Zeta extends below the line, and can start from there. It sort of resembles a 3.
συνεζευγμένων– from συζεύγνυμι, to yoke together, or couple
Eta is most often written in uncial form, that is, like an uppercase H:
Theta often looks rather normal by our standards:
ἔνθα– wherein, within
But it also has a different form that’s a bit harder to spot.
θεὸν– God. (curiously not written in the abbreviated nomen sacrum form).
Lambda extends below the line, unlike in modern script. It uses the same basic form though:
λέγουσαν- from λέγω, to say
Mu (μ) and Nu (ν)
Mu looks about like what we’d expect. Nu, however, is written largely the same as mu, instead of like an English v. The difference is that μ will connect to the next letter, while a ν will not. Here an example with both a μ and a ν in close proximity:
ὀψομένοις – from ὁράω, to see
Notice that the μ connects to the ε, while the ν does not connect to the ο.
Pi is written fairly consistently like an omega with a line above it. It’s not too different from our π:
πᾶς– All or every.
Many σ’s are written like we our non-final sigma. Others are written as a lunar sigma (a Latin c). Compare:
ὡς Παῦλος – As Paul…
Abbreviations and Ligatures
Let us begin with the simplest of abbreviations: nomina sacra. These are a collection of common Greek words that Christians began abbreviating in their texts. The list varies from century to century, but the most common are: θεός, ἄνθρωπος, πάτηρ, πνεῦμα, οὐρανός, Χριστός, and Κύριος. These are common in almost all our Greek manuscripts, though scribes will sometimes used the full form. Here are a few examples. Notice that they often have a line written over them, and the accent following:
ἀνθρώπων– Man, in the plural genitive
θεὸν– God, in the accusative form.
οὐρανῶν– Heaven, plural genitive
πατρὸς– Father, singular genitive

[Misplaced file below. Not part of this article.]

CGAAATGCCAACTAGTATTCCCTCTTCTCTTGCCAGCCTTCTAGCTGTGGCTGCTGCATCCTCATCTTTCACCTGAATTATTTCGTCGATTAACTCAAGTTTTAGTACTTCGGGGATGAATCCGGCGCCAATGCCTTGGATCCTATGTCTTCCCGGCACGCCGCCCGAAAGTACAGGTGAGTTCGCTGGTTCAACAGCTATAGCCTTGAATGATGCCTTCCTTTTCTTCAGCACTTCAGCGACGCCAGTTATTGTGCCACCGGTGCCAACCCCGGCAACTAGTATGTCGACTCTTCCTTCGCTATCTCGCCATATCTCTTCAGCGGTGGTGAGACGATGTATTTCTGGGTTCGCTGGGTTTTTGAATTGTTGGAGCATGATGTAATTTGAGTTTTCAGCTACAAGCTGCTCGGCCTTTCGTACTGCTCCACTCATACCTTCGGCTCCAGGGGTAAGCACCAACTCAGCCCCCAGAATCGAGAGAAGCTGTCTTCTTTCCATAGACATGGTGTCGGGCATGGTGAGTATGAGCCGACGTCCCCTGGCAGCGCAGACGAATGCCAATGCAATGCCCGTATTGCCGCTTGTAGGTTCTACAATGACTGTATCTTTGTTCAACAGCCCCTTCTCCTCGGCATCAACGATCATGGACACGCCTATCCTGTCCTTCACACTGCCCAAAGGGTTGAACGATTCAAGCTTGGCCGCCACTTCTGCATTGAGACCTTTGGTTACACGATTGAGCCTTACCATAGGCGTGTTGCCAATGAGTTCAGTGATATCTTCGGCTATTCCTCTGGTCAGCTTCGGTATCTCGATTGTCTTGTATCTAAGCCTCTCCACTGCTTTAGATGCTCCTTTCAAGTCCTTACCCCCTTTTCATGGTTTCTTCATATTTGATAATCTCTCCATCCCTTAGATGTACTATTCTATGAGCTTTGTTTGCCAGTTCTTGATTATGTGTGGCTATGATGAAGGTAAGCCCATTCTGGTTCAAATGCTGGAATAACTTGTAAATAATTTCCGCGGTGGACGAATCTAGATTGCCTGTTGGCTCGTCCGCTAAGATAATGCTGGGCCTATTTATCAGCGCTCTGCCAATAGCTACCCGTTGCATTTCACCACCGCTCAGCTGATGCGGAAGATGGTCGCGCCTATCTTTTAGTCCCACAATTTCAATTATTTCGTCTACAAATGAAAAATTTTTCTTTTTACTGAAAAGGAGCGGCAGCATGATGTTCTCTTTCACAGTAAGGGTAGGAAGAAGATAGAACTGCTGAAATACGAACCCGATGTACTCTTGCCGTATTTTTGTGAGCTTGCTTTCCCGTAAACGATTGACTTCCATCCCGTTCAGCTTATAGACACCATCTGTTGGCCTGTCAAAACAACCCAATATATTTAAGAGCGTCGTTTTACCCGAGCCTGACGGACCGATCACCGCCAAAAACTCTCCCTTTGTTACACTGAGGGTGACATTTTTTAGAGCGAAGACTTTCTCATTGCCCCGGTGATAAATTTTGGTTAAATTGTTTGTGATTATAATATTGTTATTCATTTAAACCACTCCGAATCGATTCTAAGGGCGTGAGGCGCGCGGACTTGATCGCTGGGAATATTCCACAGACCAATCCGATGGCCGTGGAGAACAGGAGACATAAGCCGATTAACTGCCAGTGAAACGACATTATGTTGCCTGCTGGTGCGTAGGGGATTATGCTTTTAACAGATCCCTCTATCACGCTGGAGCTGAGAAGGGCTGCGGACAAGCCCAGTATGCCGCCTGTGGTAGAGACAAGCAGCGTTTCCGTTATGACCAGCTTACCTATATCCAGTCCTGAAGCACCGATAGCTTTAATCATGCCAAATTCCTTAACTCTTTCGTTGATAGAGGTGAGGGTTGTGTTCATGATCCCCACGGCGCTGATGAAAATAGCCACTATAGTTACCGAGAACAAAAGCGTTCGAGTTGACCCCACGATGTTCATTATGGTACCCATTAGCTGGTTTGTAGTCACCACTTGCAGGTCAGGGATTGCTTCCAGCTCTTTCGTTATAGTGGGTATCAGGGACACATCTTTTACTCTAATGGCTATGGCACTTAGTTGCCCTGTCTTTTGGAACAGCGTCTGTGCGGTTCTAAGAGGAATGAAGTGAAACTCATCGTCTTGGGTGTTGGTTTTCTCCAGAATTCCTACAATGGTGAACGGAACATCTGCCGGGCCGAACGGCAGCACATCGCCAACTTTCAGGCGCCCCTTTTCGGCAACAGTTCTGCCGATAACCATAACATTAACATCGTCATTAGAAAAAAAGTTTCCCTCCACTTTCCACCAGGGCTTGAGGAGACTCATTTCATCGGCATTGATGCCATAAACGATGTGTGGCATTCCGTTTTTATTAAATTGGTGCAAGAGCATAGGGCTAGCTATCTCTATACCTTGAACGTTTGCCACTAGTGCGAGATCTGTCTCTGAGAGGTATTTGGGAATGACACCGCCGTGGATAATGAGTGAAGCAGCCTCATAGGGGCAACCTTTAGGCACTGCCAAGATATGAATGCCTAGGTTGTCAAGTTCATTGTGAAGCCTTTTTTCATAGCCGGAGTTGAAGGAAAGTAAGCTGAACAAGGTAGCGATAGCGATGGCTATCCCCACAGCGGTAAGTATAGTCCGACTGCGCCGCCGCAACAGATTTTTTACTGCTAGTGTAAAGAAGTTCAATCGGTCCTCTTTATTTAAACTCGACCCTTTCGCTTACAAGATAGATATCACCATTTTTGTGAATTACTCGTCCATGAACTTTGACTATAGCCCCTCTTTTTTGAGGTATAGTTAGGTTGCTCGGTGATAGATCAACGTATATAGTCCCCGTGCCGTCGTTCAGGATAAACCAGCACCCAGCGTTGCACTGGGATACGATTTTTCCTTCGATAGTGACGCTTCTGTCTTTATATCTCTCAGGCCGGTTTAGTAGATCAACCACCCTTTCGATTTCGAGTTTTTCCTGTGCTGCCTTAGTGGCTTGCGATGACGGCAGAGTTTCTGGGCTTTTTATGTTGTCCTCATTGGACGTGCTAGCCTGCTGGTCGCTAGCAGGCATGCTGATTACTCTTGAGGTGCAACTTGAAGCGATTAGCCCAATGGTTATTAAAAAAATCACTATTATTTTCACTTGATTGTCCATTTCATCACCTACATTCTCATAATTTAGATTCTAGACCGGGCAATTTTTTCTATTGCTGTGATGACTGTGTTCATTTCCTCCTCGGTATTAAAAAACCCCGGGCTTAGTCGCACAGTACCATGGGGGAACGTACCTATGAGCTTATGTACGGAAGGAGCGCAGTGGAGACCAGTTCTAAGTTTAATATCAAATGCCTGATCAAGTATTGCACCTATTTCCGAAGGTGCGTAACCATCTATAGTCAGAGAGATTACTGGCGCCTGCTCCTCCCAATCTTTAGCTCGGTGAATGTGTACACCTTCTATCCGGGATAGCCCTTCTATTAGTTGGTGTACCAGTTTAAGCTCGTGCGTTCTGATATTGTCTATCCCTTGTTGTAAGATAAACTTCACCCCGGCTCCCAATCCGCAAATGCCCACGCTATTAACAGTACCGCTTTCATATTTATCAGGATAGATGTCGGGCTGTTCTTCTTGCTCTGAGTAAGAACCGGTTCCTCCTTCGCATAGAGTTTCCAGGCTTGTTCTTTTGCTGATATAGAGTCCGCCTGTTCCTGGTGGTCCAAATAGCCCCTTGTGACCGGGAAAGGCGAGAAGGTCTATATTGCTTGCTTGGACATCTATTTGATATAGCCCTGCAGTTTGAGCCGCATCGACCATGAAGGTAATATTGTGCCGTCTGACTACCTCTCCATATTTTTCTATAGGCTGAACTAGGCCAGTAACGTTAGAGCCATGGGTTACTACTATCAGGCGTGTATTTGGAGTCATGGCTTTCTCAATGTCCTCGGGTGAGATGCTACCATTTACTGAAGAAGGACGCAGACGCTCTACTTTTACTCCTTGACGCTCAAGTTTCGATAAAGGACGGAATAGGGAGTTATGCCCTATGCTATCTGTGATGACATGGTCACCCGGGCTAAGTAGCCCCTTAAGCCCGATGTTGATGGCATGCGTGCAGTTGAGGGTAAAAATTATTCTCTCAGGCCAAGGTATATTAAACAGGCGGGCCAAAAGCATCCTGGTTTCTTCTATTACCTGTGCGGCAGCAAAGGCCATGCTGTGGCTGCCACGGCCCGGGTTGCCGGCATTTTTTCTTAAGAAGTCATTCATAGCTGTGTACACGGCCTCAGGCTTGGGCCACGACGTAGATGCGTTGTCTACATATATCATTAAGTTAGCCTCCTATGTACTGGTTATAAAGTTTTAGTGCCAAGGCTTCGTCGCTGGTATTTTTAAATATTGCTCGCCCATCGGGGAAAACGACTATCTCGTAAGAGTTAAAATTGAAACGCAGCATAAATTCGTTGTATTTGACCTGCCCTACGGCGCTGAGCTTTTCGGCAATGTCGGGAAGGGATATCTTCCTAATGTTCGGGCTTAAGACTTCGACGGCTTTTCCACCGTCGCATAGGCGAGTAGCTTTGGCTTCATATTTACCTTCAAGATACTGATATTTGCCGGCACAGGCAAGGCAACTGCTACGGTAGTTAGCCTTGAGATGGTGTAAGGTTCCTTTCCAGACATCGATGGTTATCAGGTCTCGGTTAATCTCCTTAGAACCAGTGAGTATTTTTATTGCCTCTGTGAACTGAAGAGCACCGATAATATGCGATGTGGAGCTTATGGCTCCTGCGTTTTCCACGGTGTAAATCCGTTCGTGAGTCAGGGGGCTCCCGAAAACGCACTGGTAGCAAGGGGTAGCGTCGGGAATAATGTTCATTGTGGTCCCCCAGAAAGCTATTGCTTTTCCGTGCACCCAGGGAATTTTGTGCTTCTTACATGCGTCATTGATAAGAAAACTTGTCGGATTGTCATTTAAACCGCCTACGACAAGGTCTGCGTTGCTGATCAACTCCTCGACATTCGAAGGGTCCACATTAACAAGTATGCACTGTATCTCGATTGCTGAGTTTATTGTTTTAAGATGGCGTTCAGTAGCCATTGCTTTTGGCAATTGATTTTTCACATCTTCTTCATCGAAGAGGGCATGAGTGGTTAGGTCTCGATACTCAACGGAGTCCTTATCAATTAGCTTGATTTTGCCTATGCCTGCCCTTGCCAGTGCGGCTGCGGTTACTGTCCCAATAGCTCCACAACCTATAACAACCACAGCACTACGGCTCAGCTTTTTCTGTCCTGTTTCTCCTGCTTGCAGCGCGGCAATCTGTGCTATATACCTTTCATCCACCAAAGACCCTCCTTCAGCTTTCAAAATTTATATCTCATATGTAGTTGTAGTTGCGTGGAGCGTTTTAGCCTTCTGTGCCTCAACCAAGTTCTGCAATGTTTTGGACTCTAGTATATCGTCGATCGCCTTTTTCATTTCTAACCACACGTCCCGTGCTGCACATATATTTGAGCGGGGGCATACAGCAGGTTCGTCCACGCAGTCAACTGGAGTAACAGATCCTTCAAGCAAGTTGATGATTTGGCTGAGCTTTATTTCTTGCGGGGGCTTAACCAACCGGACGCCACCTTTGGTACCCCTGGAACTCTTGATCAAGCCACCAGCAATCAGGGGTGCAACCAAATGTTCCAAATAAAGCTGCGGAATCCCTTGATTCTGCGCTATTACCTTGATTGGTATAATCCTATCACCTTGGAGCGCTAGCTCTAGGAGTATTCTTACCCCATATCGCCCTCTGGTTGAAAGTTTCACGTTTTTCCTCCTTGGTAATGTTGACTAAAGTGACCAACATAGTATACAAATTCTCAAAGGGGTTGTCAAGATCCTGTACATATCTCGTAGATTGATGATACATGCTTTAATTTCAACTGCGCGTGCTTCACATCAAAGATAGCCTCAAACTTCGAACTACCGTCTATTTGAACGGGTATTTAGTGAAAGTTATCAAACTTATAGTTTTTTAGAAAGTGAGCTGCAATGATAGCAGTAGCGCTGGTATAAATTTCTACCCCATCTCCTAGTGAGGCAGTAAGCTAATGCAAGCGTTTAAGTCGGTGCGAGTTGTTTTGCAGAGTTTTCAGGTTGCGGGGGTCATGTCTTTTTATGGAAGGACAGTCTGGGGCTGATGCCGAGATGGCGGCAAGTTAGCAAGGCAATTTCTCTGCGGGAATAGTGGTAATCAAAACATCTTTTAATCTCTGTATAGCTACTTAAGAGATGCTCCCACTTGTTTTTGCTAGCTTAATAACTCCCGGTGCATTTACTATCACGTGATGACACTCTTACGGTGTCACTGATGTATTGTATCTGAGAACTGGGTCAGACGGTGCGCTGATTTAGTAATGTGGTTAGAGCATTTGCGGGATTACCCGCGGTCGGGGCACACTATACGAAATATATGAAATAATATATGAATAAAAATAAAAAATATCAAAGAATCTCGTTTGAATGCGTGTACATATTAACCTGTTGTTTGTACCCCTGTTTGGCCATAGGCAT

πνεῦμα– Spirit, singular nominative
Other abbreviations are often the bane of the paleographer. Often, when a scribe reaches the end of a line, he’ll simply write what he has room for an abbreviate the rest. Sometimes it takes place at the middle of the line too. Fortunately they are uncommon in this manuscript, and only done with a few, common words. For example:
τούτων– of these
We’re at the end of a line, so the last syllable, ων, gets dropped, and replaced by a line above the word. Writing a line like that above the word is a common way to abbreviate ων.
Again, we’re at the end of a line, so the ον get replaced by two "backslashes" above the τ. This is a common Byzantine practice, but it doesn’t show up too often here. Some scribes will almost always write τὸν that way.
Ligatures are often difficult. The occur two or three independent letters are combined into one glyph. Some easily decompose into their constituent parts, but others you just have to learn. The Fordham page has several charts that contain ligatures, but it’s far from exhaustive. Here I’ll list the ones I’ve come across so far. The are in alphabetical order (by the first letter).
ει. This one is pretty common.
εξ- very common.
εσθ- two examples
ευ- common also.
ου- not common in this ms, but common elsewhere.
στ- also pretty common
τοῖς (notice the το)
υ often gets smashed into the following letter, this reads δυν
υν- This one tripped me up quite a bit. It looks like a ψ, but it can’t be that because it has an accent on it (accents only go on vowels). I finally realized it was a ν superimposed over a υ)
υς- This one is a bit tricky because it looks like the dative form: τοῖς τόποις. However, what looks like an ι is really an υ smashed into the σ. The accent above the article also gives it away: τοὺς τόπους.
ωρ- Sometimes letters are just superimposed!
ως- a lunar sigma written inside an ω: creative!
If you’d like to try your eye at some continuous text, here’s the beginning of the homily I’ve started transcribing and translating:
You can find my transcription here.
If you find any errors here, (typos, incorrect information, etc.) please let me know in the comments. Suggestions and questions are welcome too.
ἐν χάριτι αὐτοῦ,